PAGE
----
Paid Leave for (Almost) All Illinois Workers Required under New Law
Mar 21, 2023
Governor Pritzker signed the Paid Leave for All Workers Act on March 13, 2023, making it Public Act 102-1143, effective January 1, 2024. Although the Act does not quite live up to its title and provide paid leave for “all workers,” it will require significant policy changes and operational decisions for most Illinois employers as they prepare to offer paid leave for any reason. While the Act applies to all private employers and most governmental employers, it excludes the following:
- school districts and park districts;
- short-term employees in higher education;
- temporary student-workers who work part-time in higher education; and
- certain railroad workers.
The Act requires most employers to provide up to 40 hours of paid leave per 12-month period to covered employees and prohibits employers from considering the use of paid leave as a negative factor in employment actions. Covered employees who are exempt from the overtime provisions of the Fair Labor Standards Act (FLSA) and who work 40 or more hours per week are entitled to one hour of paid leave for each regular workweek, up to a total of 40 hours in a 12-month period. For all other covered employees, the employer must provide paid leave equal to one hour of leave for every 40 hours worked, up to a total of 40 hours of paid leave in a 12-month period.
Employers have the option to provide this paid leave in two ways, each with its advantages and disadvantages. First, employers can choose to have the leave accrue at a rate of one hour of leave per 40 hours worked, beginning 90 days after the individual starts their employment. Employers who select this option must allow unused paid leave to carry over from one 12-month period to the next. Second, employers can choose to make the minimum annual amount of paid leave available to the employee on the first day of their employment or the first day of a designated 12-month period. Employers who take this approach can implement a “use it or lose it” policy that requires employees to take leave during the 12-month period or forfeit it.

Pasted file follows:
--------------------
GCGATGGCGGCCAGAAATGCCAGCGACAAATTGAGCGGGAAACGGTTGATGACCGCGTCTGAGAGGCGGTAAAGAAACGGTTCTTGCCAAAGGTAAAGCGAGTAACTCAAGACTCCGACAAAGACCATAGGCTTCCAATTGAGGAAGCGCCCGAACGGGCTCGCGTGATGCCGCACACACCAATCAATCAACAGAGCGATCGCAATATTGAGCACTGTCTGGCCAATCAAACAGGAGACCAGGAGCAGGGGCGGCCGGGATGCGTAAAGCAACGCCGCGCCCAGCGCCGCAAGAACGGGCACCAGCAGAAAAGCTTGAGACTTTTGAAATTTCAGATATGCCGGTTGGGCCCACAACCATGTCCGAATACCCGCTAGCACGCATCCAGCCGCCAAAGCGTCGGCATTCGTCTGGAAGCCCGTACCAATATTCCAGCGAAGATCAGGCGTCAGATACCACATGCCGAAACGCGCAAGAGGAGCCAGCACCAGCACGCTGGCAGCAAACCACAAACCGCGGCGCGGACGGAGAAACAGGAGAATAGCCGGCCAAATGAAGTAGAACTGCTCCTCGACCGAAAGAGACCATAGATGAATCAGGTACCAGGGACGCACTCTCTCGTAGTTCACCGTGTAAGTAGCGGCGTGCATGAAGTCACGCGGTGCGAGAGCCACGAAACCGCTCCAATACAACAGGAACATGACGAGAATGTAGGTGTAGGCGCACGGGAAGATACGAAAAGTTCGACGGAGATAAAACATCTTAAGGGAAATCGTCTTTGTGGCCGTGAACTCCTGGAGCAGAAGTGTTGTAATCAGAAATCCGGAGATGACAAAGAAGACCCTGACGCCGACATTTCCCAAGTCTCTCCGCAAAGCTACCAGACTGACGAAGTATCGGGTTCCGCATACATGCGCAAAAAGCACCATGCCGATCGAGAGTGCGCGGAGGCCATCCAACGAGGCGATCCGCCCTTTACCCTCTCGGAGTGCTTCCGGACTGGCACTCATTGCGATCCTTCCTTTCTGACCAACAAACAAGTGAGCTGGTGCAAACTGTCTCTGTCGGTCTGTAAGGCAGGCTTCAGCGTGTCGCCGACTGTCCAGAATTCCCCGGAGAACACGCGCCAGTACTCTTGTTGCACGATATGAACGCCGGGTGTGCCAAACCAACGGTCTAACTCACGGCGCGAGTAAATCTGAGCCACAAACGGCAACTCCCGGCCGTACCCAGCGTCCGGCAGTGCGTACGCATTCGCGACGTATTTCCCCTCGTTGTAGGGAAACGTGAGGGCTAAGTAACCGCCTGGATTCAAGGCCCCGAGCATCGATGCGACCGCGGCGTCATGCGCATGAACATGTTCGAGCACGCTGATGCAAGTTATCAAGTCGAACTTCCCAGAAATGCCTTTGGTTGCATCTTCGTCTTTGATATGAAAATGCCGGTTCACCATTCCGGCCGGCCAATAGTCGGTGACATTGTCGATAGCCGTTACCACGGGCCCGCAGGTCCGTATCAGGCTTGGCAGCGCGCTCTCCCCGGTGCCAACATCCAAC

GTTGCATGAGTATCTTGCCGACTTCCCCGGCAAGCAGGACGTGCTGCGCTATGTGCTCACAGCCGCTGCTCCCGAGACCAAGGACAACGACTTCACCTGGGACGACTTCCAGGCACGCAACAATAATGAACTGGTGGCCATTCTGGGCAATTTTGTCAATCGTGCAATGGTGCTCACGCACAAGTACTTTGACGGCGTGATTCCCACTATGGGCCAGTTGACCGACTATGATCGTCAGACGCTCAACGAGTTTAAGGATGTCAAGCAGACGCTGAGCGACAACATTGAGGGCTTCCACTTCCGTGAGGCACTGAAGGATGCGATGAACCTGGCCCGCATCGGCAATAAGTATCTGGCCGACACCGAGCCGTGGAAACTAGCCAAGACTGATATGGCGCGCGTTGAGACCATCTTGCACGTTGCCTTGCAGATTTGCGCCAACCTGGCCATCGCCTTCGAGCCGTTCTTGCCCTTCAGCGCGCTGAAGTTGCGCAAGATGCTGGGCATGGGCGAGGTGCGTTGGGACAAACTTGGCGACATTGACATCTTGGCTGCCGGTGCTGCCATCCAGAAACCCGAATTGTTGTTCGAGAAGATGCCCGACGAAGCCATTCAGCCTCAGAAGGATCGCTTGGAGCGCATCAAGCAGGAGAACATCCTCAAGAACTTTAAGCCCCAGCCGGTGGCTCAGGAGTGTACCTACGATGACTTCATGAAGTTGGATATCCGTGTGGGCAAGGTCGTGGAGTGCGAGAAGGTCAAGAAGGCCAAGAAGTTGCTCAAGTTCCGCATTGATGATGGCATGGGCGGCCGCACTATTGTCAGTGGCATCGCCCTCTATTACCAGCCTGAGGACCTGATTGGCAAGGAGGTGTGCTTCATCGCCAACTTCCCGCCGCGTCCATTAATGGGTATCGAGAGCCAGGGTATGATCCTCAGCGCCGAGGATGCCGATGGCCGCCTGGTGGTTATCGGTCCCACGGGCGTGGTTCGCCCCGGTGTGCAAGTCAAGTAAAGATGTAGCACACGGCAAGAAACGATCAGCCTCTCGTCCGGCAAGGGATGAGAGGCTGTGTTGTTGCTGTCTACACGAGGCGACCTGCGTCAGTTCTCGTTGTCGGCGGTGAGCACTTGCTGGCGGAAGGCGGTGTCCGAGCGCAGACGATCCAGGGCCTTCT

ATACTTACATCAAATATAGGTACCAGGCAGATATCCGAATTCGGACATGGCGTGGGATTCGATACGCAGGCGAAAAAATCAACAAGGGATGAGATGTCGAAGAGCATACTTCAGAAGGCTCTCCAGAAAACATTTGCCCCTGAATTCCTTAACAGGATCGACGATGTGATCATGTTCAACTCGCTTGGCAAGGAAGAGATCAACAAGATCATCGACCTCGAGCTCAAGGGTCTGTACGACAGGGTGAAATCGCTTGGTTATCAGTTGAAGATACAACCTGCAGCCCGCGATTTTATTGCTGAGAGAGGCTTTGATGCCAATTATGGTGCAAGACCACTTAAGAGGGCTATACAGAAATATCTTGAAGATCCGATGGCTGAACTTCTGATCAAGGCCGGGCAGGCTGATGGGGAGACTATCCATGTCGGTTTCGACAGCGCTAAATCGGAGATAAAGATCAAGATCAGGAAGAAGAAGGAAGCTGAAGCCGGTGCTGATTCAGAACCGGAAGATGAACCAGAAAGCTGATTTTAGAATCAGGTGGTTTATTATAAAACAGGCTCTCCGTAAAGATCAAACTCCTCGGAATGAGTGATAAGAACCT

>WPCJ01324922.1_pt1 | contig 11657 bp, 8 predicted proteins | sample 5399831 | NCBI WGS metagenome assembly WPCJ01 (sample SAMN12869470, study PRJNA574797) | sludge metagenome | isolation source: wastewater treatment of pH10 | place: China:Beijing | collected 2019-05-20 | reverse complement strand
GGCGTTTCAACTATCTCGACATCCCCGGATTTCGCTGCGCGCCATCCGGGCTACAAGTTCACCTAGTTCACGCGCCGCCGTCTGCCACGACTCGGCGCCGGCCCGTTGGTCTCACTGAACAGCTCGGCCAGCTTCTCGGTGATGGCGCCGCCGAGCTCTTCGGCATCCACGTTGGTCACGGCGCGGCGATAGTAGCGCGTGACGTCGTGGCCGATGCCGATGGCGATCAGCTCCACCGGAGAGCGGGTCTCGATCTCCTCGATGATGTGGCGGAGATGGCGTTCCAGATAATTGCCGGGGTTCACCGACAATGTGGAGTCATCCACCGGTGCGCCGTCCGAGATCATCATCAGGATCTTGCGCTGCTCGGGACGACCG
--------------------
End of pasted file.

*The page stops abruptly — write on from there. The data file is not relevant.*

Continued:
The Act also includes various requirements regarding procedures for requesting and allowing paid leave. For example, it provides that employers must not require employees to provide documentation or certification in support of their use of paid leave. However, it does allow employers to institute reasonable notification requirements, such as a requirement to provide seven calendar days’ notice before the use of any foreseeable paid leave.
The Act provides that employees will be entitled to begin using paid leave on March 31, 2024 (90 days after the law’s effective date) or 90 days after the beginning of their employment, whichever is later. However, because the legislation goes into effect on January 1, 2024, employers will need to be prepared to comply with the Act’s new requirements for accruing paid leave (if using an accrual basis), creating and keeping relevant records, and posting an Illinois Department of Labor notice about the Act.
For questions about maintaining compliance with these changes and other paid leave requirements, please contact your Robbins Schwartz attorney.